Paul Di Gian
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Advanced go - Make synchronous code asynchronous with context.Context and channels

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Paul Di Gian
·Nov 7, 2021·

3 min read

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Go standard library comes with a nice little structure that allows to stop long-running goroutines, when theirs result is not needed anymore: context.Context.

If any of the call you are making, has the potential to block for a long amount of time, it is good practice to accept an extra parameter, the context.

However, sometimes, we don't have this luxury.

Sometimes we require using libraries that we cannot change, and that are not designed to use context.Context.

A very simple example is io.Read from the standard library.

If we are reading from a file, or from a network socket, the read call may take a long amount of time, and during the read the goroutine is blocked and, beside shutting down the software, there is nothing else you can do.

Suppose we are handling an HTTP request, and in order to create a response we need to read some data from either a file or the network.

The code may look a bit like this:

_ := request.Context() // this is goinf unused

r := io.SomeReader() // not important which reader
b := make([]byte, 1024)

n, err := r.Read(b)
if err != nil {
    return err
}

// use the buffer `b`

However, if the request is cancelled just before the Read call, or during it, we will still be using valuable resources executing the Read, while the system could be doing something more useful.

Fortunately in Go there is a simple pattern that allow to get around this limitation.

It involves a channel for the result, and the context we are monitoring.

ctx := request.Context()

r := io.SomeReader() // not important which reader
b := make([]byte, 1024)
type readResult struct {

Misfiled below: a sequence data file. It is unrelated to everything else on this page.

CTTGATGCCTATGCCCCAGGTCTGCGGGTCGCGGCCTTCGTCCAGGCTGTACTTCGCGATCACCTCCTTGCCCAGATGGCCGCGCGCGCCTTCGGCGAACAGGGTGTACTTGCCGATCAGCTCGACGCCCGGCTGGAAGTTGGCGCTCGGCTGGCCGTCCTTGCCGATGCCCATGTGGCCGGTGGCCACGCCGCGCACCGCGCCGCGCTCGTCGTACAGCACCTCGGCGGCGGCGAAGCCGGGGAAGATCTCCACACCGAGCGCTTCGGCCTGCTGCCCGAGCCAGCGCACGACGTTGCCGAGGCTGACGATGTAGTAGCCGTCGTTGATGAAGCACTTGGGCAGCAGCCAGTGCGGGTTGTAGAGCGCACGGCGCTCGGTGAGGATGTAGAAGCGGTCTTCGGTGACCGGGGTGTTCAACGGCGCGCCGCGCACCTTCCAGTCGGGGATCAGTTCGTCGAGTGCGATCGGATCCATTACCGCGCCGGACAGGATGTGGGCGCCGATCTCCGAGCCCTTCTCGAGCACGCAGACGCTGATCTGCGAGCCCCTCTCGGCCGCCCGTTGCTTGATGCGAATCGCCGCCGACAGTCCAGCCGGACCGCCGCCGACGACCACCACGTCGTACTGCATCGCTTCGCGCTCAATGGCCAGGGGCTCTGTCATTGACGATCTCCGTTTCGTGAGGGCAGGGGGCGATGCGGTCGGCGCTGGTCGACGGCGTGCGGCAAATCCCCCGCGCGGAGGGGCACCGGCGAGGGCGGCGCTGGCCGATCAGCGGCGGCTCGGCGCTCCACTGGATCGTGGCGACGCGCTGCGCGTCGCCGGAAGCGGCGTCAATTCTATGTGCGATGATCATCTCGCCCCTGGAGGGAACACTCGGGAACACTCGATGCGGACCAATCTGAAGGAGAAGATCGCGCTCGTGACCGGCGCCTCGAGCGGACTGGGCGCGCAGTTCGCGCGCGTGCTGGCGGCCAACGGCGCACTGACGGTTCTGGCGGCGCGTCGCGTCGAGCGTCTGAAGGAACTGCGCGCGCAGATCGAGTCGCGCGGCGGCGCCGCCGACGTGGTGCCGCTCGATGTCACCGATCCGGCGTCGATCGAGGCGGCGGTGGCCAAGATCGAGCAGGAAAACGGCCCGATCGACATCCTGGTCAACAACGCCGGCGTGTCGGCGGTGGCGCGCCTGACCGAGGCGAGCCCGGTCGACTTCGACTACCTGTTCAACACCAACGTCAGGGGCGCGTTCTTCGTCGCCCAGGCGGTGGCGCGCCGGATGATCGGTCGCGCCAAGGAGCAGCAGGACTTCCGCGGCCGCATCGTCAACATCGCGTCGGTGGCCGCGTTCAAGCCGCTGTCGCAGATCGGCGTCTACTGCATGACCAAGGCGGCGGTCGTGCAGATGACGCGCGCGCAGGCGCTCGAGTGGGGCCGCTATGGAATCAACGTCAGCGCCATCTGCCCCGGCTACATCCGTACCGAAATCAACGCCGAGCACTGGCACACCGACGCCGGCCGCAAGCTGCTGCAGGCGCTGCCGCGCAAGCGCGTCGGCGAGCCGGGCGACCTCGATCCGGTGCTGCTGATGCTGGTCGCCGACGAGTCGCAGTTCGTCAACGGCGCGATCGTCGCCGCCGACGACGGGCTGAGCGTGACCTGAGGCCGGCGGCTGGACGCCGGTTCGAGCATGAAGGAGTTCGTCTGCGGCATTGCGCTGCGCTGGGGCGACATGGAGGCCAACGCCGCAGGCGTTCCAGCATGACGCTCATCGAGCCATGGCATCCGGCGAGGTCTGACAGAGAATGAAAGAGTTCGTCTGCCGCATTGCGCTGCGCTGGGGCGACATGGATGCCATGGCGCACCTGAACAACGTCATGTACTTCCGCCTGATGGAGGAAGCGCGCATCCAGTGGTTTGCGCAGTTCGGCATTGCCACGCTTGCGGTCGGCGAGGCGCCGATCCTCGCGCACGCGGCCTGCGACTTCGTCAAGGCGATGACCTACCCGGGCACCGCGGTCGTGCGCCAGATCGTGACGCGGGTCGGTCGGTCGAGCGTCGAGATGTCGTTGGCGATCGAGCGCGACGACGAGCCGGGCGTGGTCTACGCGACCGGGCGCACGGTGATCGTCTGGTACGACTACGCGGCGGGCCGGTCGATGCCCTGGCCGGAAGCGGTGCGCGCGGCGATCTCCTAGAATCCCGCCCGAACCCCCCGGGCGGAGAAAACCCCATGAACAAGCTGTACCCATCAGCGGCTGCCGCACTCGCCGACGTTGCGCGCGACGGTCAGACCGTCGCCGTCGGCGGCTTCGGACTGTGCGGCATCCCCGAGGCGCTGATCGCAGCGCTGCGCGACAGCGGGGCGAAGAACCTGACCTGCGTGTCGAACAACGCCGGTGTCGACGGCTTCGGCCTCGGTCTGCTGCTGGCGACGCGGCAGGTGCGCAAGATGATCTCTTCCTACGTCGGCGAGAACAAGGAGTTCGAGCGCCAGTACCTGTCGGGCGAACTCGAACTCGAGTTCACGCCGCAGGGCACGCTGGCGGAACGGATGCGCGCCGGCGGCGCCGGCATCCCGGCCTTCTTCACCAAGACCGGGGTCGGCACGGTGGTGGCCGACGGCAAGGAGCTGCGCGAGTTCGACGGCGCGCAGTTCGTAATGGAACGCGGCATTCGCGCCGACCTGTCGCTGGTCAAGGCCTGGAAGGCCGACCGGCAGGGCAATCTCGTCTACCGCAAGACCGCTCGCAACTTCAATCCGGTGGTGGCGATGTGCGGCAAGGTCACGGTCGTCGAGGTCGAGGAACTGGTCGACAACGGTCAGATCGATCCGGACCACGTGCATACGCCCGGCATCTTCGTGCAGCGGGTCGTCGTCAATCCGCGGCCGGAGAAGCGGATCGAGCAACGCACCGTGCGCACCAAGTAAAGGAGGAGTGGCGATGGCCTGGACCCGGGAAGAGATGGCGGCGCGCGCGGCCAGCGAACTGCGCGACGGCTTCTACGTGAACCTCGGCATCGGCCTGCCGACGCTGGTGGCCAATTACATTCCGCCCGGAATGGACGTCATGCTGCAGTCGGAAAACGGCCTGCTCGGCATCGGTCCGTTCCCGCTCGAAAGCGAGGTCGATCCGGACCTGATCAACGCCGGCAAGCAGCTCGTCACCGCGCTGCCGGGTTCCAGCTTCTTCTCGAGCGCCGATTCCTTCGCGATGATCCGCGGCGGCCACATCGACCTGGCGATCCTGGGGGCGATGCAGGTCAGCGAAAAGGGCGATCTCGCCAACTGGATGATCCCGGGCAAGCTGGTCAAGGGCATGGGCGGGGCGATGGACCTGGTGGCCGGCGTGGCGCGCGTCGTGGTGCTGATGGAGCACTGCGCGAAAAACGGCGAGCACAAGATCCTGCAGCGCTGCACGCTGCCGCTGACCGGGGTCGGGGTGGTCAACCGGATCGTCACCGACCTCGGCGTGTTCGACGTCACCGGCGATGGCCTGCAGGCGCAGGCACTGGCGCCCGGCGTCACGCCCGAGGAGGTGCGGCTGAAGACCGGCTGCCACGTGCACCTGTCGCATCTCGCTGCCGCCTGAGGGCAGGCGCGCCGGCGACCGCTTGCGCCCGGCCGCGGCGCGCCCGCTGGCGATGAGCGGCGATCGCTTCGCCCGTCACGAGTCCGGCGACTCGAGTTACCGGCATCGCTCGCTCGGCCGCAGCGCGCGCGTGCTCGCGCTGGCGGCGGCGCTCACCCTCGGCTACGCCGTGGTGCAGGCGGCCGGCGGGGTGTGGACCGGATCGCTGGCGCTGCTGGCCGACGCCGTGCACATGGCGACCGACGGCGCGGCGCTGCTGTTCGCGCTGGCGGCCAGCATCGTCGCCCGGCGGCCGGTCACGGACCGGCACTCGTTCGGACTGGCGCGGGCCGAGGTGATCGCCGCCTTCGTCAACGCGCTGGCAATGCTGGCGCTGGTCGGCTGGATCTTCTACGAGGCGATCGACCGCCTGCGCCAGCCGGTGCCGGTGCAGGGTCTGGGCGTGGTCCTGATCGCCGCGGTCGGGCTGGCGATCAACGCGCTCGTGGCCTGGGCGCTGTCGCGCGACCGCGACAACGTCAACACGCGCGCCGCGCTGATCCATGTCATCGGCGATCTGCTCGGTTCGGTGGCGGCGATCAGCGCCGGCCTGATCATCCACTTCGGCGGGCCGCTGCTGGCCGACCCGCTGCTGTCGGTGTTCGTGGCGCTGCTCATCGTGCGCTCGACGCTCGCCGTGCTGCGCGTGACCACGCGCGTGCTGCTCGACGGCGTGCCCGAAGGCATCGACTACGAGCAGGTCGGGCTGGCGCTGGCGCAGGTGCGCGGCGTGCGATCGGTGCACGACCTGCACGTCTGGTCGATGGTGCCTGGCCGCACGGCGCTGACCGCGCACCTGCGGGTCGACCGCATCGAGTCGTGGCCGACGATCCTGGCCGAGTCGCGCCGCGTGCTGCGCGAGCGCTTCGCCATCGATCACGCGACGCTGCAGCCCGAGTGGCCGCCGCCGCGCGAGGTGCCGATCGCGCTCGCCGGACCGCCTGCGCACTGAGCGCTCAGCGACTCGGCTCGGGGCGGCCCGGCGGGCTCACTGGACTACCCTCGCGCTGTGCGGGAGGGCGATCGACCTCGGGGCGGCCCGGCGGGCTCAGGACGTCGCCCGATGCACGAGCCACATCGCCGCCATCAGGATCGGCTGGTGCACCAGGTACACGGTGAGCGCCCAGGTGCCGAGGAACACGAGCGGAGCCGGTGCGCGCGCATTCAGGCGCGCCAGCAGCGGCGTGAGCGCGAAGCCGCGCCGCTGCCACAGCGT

readBytes int
    err             error
}
resultCh := make(chan readResult)

go func() {
    if err := ctx.Err(); err != nil {
        return
    }
    n, err := r.Read(b)
    select {
        case <-ctx.Done():
            // do nothing
        case resultCh <- readResult{readBytes: n, err: err}:
            // do nothing
    }
}()

var result readResult
select {
    case <-ctx.Done():
        // do something in here
        // likely return from the function with an error
        return ctx.Err()
    case result <- resultCh:
        // great we go our result in time and we can move on
        // from now on, `b` is populated, with the read bytes
}

// here we can use `result` as `readResult` and the buffer `b`

The main point of this pattern is to wait, at the same time, for either the result of the blocking function, or for a context cancellation. If the context is cancelled, the result from the blocking function is not needed anymore, and we can gracefully and quickly shut down the code path and free valuable resources. If the result comes in time, we can move on with the default execution.

The pattern can be adapted in a thousand of different ways. In the specific example, you may want to return the buffer itself and the error.

But the main concept will stay the same.

Spawn another goroutine, that:

  1. Check if the context already expired
  2. If it is not expired, invoke the blocking function
  3. Push the result into a channel, if the context is not expired in the meantime

Unfortunately, there is no way, to communicate to the Read function that it is not necessary anymore, so the function will eventually be executed and its result thrown away. But we did not wait for it, freeing up run time resources and improving the overall latency.

If the problem becomes really important, you must find other ways to avoid the Read call or to interrupt it.

For instance, if you are communicating with a TCP socket, you might use a SetReadDeadline or a SetWriteDeadline

If you are reading from files, then it gets more complicated, but, if you really need it, there are ways around it.

 
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